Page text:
The difference between a regular power of attorney and a durable power of attorney revolves around incapacity.
Regular types of power of attorneys all terminate on death or incapacity — meaning that the agent can engage in legal business on behalf of the principal until the principal dies or is mentally incompetent to act on their own behalf. Once either of those events happens, the power of attorney is no longer valid. This general power of attorney might be useful if the principal is out of the country or otherwise indisposed.
A durable power of attorney, on the other hand, can survive mental incapacity (but not death). A durable power of attorney allows the agent to continue to act on the principal’s behalf even if the principal is mentally incompetent.
HOST: What is the difference in a Health Care POA and a Financial POA and what decisions can they make?
KLAAS FINANCIAL: The powers of an appointed agent can be broad or narrow, depending on how the POA document is written. Here are a few examples of the kinds of decisions each type of POA can make. A healthcare agent (POA) can decide:
- What medical care the principal receives, including hospital care, surgery, psychiatric treatment, home health care, etc. (These choices are dependent on the financial means of the principal and the approval of their financial agent.)
- Which doctors and care providers the principal uses.
- Where the principal lives. This includes decisions regarding residential long-term care, such as assisted living, memory care, and nursing homes. Again, the principal must be able to afford their living arrangements and the financial POA must approve these costs.
- What the principal eats, who bathes them, etc.
A financial agent (POA) can:
- Access the principal’s financial accounts to pay for health care, housing needs and other bills.
- File taxes on behalf of the principal.
- Make investment decisions on behalf of the principal.
- Collect the principal’s debts.
- Manage the principal’s property.
- Apply for public benefits for the principal, such as Medicaid, veterans’ benefits, etc.
HOST: That brings us to the Money in Motion Listener Question Corner. Related to this topic, one of your listeners, Lori e-mailed the following question: “I am my mom’s POA, are there things that I am not allowed to do with that document?”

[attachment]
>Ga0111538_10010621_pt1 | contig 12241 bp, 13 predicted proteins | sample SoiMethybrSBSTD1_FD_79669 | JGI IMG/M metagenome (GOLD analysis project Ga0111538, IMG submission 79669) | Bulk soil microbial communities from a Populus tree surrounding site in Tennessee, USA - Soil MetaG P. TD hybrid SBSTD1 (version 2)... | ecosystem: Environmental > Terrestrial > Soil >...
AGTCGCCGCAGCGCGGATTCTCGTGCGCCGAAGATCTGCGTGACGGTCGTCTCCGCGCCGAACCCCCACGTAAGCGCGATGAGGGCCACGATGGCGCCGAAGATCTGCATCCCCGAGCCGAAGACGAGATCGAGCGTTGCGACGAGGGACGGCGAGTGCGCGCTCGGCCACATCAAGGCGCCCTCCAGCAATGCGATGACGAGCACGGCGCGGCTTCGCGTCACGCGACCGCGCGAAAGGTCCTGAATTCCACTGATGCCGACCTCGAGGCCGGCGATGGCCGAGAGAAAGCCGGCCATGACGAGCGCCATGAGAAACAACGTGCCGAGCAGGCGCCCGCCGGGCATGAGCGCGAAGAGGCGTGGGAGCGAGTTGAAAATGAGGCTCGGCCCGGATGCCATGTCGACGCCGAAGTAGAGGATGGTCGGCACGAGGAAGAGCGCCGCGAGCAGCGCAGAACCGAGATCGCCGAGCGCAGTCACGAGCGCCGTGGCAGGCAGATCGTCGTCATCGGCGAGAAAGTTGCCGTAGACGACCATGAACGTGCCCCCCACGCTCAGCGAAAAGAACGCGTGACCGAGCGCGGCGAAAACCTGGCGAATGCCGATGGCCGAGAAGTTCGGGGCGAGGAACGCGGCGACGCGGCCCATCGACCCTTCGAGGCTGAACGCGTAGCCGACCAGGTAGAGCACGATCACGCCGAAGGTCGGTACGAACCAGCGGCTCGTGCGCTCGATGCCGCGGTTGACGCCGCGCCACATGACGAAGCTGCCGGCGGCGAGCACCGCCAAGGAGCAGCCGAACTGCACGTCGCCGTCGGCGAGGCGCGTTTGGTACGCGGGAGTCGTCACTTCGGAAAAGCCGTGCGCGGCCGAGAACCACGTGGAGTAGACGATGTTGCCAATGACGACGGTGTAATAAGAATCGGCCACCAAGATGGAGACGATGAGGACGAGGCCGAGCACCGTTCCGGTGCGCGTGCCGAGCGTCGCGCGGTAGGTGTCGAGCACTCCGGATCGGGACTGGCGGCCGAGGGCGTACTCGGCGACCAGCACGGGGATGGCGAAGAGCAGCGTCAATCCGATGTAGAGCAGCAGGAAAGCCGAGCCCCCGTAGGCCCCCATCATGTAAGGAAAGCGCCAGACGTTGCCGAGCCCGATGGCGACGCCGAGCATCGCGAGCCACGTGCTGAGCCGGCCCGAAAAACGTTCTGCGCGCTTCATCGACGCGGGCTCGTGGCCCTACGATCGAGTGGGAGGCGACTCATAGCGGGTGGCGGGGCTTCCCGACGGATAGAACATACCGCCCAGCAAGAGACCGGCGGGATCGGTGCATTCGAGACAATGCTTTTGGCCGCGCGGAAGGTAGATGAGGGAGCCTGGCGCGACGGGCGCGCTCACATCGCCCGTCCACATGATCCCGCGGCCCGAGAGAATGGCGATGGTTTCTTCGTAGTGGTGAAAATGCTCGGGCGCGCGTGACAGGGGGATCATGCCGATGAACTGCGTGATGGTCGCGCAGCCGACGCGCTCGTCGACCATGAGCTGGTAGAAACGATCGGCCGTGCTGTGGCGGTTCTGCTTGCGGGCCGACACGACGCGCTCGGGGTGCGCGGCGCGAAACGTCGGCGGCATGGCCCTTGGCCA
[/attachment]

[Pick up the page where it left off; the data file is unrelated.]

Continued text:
KLAAS FINANCIAL: Thanks Lori for sending us that question!
A generic POA document that does not contain any limitations typically gives an agent broad power over medical or financial decisions. However, the agent under a power of attorney always has an overriding obligation, commonly known as a fiduciary obligation, to make decisions that are in the best interests of the principal (the person who named the agent under the power of attorney). However, there are still a few things that an agent cannot do.
An agent cannot:
- Change a principal’s will.
- Break their fiduciary duty to act in the principal’s best interest.
- Make decisions on behalf of the principal after their death. (Unless the principal has also named the agent as the executor of their will or the principal dies without a will and the agent then petitions to become administrator of their estate.)
- Change or transfer POA to someone else. An agent has the right to decline their appointment at any time. However, unless the principal named a co-agent or alternate agent in the same POA document or is still competent to appoint someone else to act on their behalf, an agent cannot choose who takes over their duties.
Getting your POA documents in place:
While it is true that you can get power of attorney documents on the internet, we would normally prefer that our listeners utilize an estate planning attorney to make sure things are done properly for the state that you live in, is current, and represents the details appropriate to your situation.
Catch C.J. Klaas and Maleeah Cuevas on Money in Motion every Thursday on Madison's 1310 WIBA from 8:05-8:35am.